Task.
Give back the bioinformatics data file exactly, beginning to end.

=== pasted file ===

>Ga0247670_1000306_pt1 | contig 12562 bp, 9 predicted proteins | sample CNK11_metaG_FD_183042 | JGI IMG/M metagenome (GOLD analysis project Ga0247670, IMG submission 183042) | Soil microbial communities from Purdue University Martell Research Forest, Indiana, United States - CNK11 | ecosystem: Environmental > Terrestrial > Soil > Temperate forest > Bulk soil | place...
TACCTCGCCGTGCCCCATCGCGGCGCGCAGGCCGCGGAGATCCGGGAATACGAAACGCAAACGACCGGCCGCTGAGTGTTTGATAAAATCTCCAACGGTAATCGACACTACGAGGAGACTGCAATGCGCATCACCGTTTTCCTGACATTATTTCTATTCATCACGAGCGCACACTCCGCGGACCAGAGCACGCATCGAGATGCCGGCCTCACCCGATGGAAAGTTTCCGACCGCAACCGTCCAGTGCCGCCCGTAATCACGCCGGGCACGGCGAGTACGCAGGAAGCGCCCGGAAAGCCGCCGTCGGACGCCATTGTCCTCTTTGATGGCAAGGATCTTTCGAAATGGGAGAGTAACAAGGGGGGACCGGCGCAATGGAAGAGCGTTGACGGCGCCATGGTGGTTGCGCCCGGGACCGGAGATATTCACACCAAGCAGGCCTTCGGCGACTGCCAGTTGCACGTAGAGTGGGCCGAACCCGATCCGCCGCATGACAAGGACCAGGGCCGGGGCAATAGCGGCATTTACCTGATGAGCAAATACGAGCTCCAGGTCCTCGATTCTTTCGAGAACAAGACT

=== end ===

>Ga0247670_1000306_pt1 | contig 12562 bp, 9 predicted proteins | sample CNK11_metaG_FD_183042 | JGI IMG/M metagenome (GOLD analysis project Ga0247670, IMG submission 183042) | Soil microbial communities from Purdue University Martell Research Forest, Indiana, United States - CNK11 | ecosystem: Environmental > Terrestrial > Soil > Temperate forest > Bulk soil | place...
TACCTCGCCGTGCCCCATCGCGGCGCGCAGGCCGCGGAGATCCGGGAATACGAAACGCAAACGACCGGCCGCTGAGTGTTTGATAAAATCTCCAACGGTAATCGACACTACGAGGAGACTGCAATGCGCATCACCGTTTTCCTGACATTATTTCTATTCATCACGAGCGCACACTCCGCGGACCAGAGCACGCATCGAGATGCCGGCCTCACCCGATGGAAAGTTTCCGACCGCAACCGTCCAGTGCCGCCCGTAATCACGCCGGGCACGGCGAGTACGCAGGAAGCGCCCGGAAAGCCGCCGTCGGACGCCATTGTCCTCTTTGATGGCAAGGATCTTTCGAAATGGGAGAGTAACAAGGGGGGACCGGCGCAATGGAAGAGCGTTGACGGCGCCATGGTGGTTGCGCCCGGGACCGGAGATATTCACACCAAGCAGGCCTTCGGCGACTGCCAGTTGCACGTAGAGTGGGCCGAACCCGATCCGCCGCATGACAAGGACCAGGGCCGGGGCAATAGCGGCATTTACCTGATGAGCAAATACGAGCTCCAGGTCCTCGATTCTTTCGAGAACAAGACT